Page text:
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Are there assembly rules for plant species abundance? An investigation in relation to soil resources and successional trends

Wilson, J. Bastow; Wells, Terry C. E.; Trueman, Ian C.; Jones, Grant; Atkinson, M. D.; Crawley, Mick J.; Dodd, Mike E. and Silvertown, Jonathan (1996). Are there assembly rules for plant species abundance? An investigation in relation to soil resources and successional trends. Journal of Ecology, 84(4) pp. 527–538.

URL: http://www.jstor.org/stable/2261475
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Abstract

1 The distribution of relative abundances between the species of a plant community has been remarkably little analysed. We examine differences in relative abundance distribution (RAD) between different soil fertility levels, and trends through time in the development of a community, using data from three grassland experiments: Monks Wood grassland restoration, Park Grass long-term fertilizer trial and Compton grassland restoration. 2 Comparing plots with different fertilizer treatments, the evenness of plant species abundance was higher where phosphorus had been applied; other effects of soil fertility on evenness were inconsistent. There were no consistent effects of soil fertility on the relative fit of the Geometric, General Lognormal and Zipf-Mandelbrot models of RAD, contrary to previous theories, However, the Broken Stick model fitted relatively better, though still poorly in absolute terms, in plots with high species richness and where phosphorus had been applied. Parameter gamma of the General Log-normal distribution was higher in the high-nitrogen and species-poor plots, disproving the theory that gamma should be constant, Parameter beta of the Zipf-Mandelbrot model was higher in more species-rich and in high-phosphorus plots, a result not predicted in the literature. The variation in gamma and beta seems to be largely a reflection of the variation in evenness and in species dominance. The consistency in species dominance across space (rank consistency) was higher in plots with phosphorus addition. It is concluded that resource availability had little effect on which model of community assembly fitted, However, under high phosphorus conditions the community was more spatially consistent, and there was less dominance. 3 Through time, the evenness of species abundances increased, consistently between two separate experiments, Examining the shape of the abundance distribution at a more detailed level, there were no time trends in which relative abundance model fitted best, except that the fit of the Broken Stick model became less poor, However, the shape of the General Log-normal and Zipf-Mandelbrot curves, as seen in indices gamma and beta, respectively, changed through time, consistently between two separate experiments, supporting the implication from increased evenness of increasing niche diversification. Rank consistency increased in the early years of succession, then decreased, supporting the Three-phase succession model of Gitay & Wilson (1995), in which a middle `building' phase has higher rank consistency than the preceding `pioneer' phase or the succeeding `mature' phase.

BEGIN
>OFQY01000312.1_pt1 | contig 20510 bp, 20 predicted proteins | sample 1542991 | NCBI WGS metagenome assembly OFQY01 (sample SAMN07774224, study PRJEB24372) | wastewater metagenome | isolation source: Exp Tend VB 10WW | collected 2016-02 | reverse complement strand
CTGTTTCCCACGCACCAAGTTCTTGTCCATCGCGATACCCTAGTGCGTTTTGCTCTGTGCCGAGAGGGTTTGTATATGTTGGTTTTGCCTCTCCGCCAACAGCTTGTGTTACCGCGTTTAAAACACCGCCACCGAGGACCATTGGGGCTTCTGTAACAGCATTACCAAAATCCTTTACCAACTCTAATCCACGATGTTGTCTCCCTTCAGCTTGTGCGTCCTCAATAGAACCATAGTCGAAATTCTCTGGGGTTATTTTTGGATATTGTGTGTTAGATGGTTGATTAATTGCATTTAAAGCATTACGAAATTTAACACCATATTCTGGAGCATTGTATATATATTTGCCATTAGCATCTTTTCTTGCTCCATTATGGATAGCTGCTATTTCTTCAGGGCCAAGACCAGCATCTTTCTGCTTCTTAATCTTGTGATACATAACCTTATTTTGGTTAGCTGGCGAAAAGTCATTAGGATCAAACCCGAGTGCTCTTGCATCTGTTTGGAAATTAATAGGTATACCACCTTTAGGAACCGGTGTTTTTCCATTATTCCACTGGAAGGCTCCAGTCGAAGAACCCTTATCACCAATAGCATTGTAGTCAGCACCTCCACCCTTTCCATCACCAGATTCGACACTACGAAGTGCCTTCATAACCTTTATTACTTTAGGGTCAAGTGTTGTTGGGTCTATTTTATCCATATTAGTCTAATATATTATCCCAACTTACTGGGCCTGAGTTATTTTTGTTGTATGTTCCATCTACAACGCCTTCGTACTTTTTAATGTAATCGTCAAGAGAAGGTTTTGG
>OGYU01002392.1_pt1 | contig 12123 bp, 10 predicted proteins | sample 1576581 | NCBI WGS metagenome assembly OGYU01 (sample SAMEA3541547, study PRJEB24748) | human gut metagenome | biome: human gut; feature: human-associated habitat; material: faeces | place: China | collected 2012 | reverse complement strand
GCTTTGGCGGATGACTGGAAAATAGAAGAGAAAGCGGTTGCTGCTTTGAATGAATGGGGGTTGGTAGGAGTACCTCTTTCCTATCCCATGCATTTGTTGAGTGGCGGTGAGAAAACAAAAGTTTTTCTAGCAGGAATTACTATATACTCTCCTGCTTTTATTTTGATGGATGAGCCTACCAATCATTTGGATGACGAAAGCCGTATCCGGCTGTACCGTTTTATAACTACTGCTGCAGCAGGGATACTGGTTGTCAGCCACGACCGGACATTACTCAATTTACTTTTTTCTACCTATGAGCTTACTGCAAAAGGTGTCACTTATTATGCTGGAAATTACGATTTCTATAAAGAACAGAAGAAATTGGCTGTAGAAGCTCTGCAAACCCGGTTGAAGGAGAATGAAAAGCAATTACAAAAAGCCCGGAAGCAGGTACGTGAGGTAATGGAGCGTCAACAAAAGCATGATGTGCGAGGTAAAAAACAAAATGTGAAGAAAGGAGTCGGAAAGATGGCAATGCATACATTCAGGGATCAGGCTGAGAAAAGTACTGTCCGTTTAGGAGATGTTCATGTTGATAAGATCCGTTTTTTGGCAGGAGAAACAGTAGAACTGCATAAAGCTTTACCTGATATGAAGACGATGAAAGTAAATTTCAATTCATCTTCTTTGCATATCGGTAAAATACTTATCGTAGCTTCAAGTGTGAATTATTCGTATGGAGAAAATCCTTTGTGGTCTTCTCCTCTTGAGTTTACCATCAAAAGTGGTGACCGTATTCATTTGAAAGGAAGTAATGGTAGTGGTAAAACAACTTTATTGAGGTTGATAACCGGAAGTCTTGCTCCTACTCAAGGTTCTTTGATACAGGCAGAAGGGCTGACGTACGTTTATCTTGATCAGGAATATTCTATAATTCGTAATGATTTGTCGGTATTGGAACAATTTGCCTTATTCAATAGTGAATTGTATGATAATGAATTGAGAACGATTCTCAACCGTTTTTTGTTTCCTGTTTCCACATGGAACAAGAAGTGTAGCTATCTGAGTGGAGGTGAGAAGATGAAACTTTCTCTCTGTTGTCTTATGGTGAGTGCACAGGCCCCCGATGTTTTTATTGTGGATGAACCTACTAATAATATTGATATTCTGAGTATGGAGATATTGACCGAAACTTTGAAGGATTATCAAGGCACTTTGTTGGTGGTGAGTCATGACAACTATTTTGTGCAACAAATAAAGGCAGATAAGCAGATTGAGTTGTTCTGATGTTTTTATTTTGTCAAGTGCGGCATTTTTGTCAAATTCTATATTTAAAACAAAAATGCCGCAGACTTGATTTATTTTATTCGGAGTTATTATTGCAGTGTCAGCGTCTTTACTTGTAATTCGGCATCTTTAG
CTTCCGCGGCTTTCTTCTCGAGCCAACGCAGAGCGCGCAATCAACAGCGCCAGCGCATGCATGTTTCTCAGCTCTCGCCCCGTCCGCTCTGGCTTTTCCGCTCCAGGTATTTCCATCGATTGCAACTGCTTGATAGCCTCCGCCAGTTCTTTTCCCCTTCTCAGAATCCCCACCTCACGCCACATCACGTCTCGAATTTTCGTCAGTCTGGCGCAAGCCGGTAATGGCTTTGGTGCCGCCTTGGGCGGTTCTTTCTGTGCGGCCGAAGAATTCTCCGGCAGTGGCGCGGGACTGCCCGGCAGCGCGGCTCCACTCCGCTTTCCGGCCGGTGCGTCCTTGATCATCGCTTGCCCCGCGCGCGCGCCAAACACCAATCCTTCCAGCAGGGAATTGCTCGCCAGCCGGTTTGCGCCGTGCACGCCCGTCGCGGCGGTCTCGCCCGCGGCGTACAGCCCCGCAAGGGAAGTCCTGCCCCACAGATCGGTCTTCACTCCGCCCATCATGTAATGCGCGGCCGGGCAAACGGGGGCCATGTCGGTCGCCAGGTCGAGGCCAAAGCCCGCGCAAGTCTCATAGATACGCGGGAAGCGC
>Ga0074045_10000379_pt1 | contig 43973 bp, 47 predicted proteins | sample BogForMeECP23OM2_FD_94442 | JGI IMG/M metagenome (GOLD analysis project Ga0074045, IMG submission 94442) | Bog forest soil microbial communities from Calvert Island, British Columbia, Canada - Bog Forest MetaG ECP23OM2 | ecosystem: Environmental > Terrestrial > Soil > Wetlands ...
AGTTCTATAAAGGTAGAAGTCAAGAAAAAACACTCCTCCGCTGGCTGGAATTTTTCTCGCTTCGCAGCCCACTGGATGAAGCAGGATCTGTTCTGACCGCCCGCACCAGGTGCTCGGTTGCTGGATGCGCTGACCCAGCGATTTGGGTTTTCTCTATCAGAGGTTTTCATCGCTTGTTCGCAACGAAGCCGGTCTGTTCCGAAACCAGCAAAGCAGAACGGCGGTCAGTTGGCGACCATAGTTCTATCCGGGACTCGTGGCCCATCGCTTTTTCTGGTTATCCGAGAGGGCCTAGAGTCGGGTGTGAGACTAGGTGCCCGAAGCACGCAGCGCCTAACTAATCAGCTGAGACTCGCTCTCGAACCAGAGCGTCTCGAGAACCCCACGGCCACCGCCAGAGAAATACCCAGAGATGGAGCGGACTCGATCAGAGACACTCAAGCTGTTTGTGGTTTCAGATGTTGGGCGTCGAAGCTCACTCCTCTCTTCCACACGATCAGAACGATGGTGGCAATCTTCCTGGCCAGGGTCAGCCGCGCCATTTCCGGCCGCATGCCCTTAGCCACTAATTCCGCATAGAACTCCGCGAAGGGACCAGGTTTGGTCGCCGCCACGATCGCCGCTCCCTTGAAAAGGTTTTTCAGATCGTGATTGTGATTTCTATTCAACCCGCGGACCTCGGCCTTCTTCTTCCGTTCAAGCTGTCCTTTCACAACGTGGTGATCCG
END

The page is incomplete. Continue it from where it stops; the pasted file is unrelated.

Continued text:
Item Type: Journal Article
Copyright Holders: 1996 British Ecological Society
ISSN: 1365-2745
Project Funding Details:
Funded Project NameProject IDFunding Body
Not SetNot SetNERC (Natural Environment Research Council)
Keywords: abundance; assembly rules; community structure; dominance/diversity; evenness; grassland; rank consistency; succession; vegetation restoration
Academic Unit/Department: Science > Environment, Earth and Ecosystems
Interdisciplinary Research Centre: Centre for Earth, Planetary, Space and Astronomical Research (CEPSAR)
Item ID: 27557
Depositing User: Michael Dodd
Date Deposited: 12 Apr 2011 13:12
Last Modified: 20 Mar 2014 13:56
URI: http://oro.open.ac.uk/id/eprint/27557
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